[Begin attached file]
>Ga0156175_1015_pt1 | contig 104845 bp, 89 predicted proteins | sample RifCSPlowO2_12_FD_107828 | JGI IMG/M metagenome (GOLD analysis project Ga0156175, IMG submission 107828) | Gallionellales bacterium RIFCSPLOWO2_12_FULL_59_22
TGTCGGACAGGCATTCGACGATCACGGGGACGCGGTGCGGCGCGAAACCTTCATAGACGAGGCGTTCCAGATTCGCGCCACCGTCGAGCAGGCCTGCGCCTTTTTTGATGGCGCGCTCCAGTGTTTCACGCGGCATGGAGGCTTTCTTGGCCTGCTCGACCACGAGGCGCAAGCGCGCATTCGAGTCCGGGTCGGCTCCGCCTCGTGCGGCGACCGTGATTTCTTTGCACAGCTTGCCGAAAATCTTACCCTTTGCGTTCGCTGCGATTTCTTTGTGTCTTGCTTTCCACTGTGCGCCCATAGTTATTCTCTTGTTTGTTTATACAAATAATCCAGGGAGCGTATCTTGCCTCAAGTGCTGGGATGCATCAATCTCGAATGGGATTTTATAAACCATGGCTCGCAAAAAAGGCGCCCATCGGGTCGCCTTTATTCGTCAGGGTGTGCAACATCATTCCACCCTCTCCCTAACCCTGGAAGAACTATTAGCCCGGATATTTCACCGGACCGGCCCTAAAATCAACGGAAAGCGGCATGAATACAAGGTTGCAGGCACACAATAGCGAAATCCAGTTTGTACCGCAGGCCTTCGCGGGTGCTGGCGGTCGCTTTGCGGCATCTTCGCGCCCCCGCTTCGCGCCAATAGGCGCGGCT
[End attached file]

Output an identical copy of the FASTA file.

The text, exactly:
>Ga0156175_1015_pt1 | contig 104845 bp, 89 predicted proteins | sample RifCSPlowO2_12_FD_107828 | JGI IMG/M metagenome (GOLD analysis project Ga0156175, IMG submission 107828) | Gallionellales bacterium RIFCSPLOWO2_12_FULL_59_22
TGTCGGACAGGCATTCGACGATCACGGGGACGCGGTGCGGCGCGAAACCTTCATAGACGAGGCGTTCCAGATTCGCGCCACCGTCGAGCAGGCCTGCGCCTTTTTTGATGGCGCGCTCCAGTGTTTCACGCGGCATGGAGGCTTTCTTGGCCTGCTCGACCACGAGGCGCAAGCGCGCATTCGAGTCCGGGTCGGCTCCGCCTCGTGCGGCGACCGTGATTTCTTTGCACAGCTTGCCGAAAATCTTACCCTTTGCGTTCGCTGCGATTTCTTTGTGTCTTGCTTTCCACTGTGCGCCCATAGTTATTCTCTTGTTTGTTTATACAAATAATCCAGGGAGCGTATCTTGCCTCAAGTGCTGGGATGCATCAATCTCGAATGGGATTTTATAAACCATGGCTCGCAAAAAAGGCGCCCATCGGGTCGCCTTTATTCGTCAGGGTGTGCAACATCATTCCACCCTCTCCCTAACCCTGGAAGAACTATTAGCCCGGATATTTCACCGGACCGGCCCTAAAATCAACGGAAAGCGGCATGAATACAAGGTTGCAGGCACACAATAGCGAAATCCAGTTTGTACCGCAGGCCTTCGCGGGTGCTGGCGGTCGCTTTGCGGCATCTTCGCGCCCCCGCTTCGCGCCAATAGGCGCGGCT